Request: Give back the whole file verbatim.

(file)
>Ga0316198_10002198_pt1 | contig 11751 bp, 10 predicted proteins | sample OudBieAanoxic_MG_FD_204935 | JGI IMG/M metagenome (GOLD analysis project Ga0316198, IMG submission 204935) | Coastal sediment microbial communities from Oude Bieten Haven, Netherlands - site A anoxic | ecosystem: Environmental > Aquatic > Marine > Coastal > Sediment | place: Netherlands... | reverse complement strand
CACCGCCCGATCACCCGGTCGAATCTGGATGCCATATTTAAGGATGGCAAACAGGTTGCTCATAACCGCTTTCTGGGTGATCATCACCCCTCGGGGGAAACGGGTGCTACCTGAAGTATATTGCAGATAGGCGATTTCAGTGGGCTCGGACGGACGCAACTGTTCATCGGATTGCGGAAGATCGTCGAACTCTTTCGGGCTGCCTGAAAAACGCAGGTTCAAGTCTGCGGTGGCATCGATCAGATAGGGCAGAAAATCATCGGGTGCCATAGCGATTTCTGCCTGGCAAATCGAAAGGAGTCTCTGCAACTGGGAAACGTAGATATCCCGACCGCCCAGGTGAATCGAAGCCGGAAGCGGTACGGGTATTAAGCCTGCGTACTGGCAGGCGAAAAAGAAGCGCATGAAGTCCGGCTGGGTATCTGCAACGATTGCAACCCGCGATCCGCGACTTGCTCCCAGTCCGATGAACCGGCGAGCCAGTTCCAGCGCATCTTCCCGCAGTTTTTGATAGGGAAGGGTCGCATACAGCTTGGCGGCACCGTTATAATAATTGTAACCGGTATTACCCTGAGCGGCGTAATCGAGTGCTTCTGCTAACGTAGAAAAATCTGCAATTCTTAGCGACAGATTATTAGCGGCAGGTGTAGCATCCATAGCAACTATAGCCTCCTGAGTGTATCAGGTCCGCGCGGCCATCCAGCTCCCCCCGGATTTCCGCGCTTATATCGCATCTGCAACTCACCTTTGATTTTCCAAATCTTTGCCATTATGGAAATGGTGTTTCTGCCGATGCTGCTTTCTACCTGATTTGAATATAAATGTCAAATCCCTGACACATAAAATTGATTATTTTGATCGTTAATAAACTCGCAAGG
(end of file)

>Ga0316198_10002198_pt1 | contig 11751 bp, 10 predicted proteins | sample OudBieAanoxic_MG_FD_204935 | JGI IMG/M metagenome (GOLD analysis project Ga0316198, IMG submission 204935) | Coastal sediment microbial communities from Oude Bieten Haven, Netherlands - site A anoxic | ecosystem: Environmental > Aquatic > Marine > Coastal > Sediment | place: Netherlands... | reverse complement strand
CACCGCCCGATCACCCGGTCGAATCTGGATGCCATATTTAAGGATGGCAAACAGGTTGCTCATAACCGCTTTCTGGGTGATCATCACCCCTCGGGGGAAACGGGTGCTACCTGAAGTATATTGCAGATAGGCGATTTCAGTGGGCTCGGACGGACGCAACTGTTCATCGGATTGCGGAAGATCGTCGAACTCTTTCGGGCTGCCTGAAAAACGCAGGTTCAAGTCTGCGGTGGCATCGATCAGATAGGGCAGAAAATCATCGGGTGCCATAGCGATTTCTGCCTGGCAAATCGAAAGGAGTCTCTGCAACTGGGAAACGTAGATATCCCGACCGCCCAGGTGAATCGAAGCCGGAAGCGGTACGGGTATTAAGCCTGCGTACTGGCAGGCGAAAAAGAAGCGCATGAAGTCCGGCTGGGTATCTGCAACGATTGCAACCCGCGATCCGCGACTTGCTCCCAGTCCGATGAACCGGCGAGCCAGTTCCAGCGCATCTTCCCGCAGTTTTTGATAGGGAAGGGTCGCATACAGCTTGGCGGCACCGTTATAATAATTGTAACCGGTATTACCCTGAGCGGCGTAATCGAGTGCTTCTGCTAACGTAGAAAAATCTGCAATTCTTAGCGACAGATTATTAGCGGCAGGTGTAGCATCCATAGCAACTATAGCCTCCTGAGTGTATCAGGTCCGCGCGGCCATCCAGCTCCCCCCGGATTTCCGCGCTTATATCGCATCTGCAACTCACCTTTGATTTTCCAAATCTTTGCCATTATGGAAATGGTGTTTCTGCCGATGCTGCTTTCTACCTGATTTGAATATAAATGTCAAATCCCTGACACATAAAATTGATTATTTTGATCGTTAATAAACTCGCAAGG